Wedding favors

This means no insult, but: Never have I ever received a wedding favor that was so good I really wanted to treasure them forever. It is often a source of massive waste. I would much rather have taken the wedding flowers home to enjoy, so that’s what I’ll do.

Weird ways the bridesmaids are forced to spend money and also create waste

Being a MOH once and also seeing my friends’ experiences have taught me that there is a lot of financial and emotional strain that goes into a wedding party. For my sister’s wedding, for example, she asked me to order an ivory dress from Etsy that I literally never wore again. She also asked me to wear purple shoes, so I bought a pair of purple mules that I maybe wore a few other times before donating. It’s worth asking: is it really worth it to buy (or expect your friends to buy) a bunch of T-shirts or robes that say “Bridesmaid” on them? Or shoes in a color that doesn’t match anything else in their wardrobe? While I will have a small wedding party, I will ask them to pick their own color (Reformation has a good selection of colors and cuts for a mix and match look)—and I would definitely never ask them to buy shoes.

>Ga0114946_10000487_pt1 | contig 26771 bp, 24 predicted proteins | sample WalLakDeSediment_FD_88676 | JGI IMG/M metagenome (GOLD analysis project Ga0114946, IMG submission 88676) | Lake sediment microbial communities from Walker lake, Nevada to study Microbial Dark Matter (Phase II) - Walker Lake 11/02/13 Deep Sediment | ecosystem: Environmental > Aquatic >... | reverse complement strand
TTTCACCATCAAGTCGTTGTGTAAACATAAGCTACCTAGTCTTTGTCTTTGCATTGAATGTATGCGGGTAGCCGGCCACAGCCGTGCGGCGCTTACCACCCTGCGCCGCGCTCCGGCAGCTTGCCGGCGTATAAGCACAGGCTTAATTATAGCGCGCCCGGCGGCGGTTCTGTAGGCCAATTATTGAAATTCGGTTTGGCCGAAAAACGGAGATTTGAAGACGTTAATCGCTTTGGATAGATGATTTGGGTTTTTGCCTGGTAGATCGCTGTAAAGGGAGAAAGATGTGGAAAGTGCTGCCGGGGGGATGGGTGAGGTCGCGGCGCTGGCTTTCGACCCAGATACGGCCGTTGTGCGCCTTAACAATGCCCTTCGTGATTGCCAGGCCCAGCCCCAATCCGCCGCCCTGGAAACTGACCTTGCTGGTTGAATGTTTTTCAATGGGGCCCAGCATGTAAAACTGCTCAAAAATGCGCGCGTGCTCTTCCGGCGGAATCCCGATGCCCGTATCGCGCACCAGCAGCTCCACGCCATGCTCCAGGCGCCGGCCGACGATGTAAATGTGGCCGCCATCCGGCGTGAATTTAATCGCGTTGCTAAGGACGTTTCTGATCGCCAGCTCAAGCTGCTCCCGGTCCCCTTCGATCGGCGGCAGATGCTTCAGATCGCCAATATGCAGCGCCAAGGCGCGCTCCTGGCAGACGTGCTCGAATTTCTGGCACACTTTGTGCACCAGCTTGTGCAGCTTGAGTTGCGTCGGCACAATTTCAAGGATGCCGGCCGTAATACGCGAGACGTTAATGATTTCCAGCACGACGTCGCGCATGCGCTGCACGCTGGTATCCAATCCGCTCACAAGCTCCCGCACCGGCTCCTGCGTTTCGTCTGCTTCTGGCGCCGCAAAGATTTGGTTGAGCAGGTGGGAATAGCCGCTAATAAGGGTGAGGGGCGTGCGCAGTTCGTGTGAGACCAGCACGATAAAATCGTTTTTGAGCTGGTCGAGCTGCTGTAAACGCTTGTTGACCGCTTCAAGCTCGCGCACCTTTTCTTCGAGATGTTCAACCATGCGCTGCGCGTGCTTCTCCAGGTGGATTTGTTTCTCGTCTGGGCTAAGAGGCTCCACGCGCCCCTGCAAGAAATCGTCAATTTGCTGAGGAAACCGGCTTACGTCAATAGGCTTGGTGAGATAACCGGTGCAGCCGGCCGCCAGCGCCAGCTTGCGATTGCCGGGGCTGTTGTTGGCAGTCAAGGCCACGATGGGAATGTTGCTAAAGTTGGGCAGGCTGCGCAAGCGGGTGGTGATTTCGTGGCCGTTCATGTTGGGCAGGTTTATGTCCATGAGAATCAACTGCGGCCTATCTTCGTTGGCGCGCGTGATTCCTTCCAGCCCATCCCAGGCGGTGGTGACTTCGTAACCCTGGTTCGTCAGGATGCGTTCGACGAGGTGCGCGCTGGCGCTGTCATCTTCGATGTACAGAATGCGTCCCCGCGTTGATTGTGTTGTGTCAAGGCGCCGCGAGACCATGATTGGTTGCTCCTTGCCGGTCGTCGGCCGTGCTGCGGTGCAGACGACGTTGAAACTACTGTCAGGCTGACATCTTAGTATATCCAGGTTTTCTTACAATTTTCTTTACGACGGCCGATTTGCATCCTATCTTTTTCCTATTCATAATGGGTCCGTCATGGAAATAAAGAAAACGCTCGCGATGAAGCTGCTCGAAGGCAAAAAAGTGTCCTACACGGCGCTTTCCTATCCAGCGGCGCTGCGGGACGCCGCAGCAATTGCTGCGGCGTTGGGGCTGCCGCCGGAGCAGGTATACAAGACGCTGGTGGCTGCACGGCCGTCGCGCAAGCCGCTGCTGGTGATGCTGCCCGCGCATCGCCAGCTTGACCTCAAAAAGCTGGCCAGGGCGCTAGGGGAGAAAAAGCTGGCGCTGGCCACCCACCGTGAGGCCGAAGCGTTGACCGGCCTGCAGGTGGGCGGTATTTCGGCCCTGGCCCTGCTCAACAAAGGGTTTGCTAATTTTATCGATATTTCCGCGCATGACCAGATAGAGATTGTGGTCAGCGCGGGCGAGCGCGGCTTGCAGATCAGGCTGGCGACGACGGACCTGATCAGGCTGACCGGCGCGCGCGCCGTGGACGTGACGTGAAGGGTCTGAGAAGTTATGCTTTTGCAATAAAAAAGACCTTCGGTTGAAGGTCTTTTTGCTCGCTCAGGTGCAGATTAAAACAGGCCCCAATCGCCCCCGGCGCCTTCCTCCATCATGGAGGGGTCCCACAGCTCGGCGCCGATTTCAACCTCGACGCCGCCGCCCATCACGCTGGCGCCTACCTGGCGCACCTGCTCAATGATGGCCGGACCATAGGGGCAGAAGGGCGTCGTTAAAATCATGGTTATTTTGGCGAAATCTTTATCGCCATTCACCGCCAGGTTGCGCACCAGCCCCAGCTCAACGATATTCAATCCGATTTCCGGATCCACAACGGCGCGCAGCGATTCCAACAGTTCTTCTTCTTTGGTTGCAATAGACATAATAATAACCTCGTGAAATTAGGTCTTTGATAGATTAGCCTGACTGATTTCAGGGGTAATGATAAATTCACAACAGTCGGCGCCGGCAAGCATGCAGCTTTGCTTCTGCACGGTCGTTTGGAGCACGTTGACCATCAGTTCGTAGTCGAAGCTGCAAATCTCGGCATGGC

What I’m keeping somewhat maximalist

Eco wedding invitations

Creating a wedding website and e-vites will reduce paper waste, and if you’re happy skipping the traditional invitations, do it! I have definitely not kept any of my friends’ paper invitations, as pretty as they were (sorry guys!!). However, as someone who prefers an actual book as opposed to an ebook, I totally keep using paper for the right reasons, and getting married feels like one of them. Consider: recycled or FSC-certified paper, soy ink, and reducing the “set” down to the invitation and RSVP card, and leaving other details to a wedding website. Select fun environmental / conservation stamps that donate to related charities. I also plan on asking a local calligrapher to handwrite the invitations (not necessarily “eco,” but just beautiful).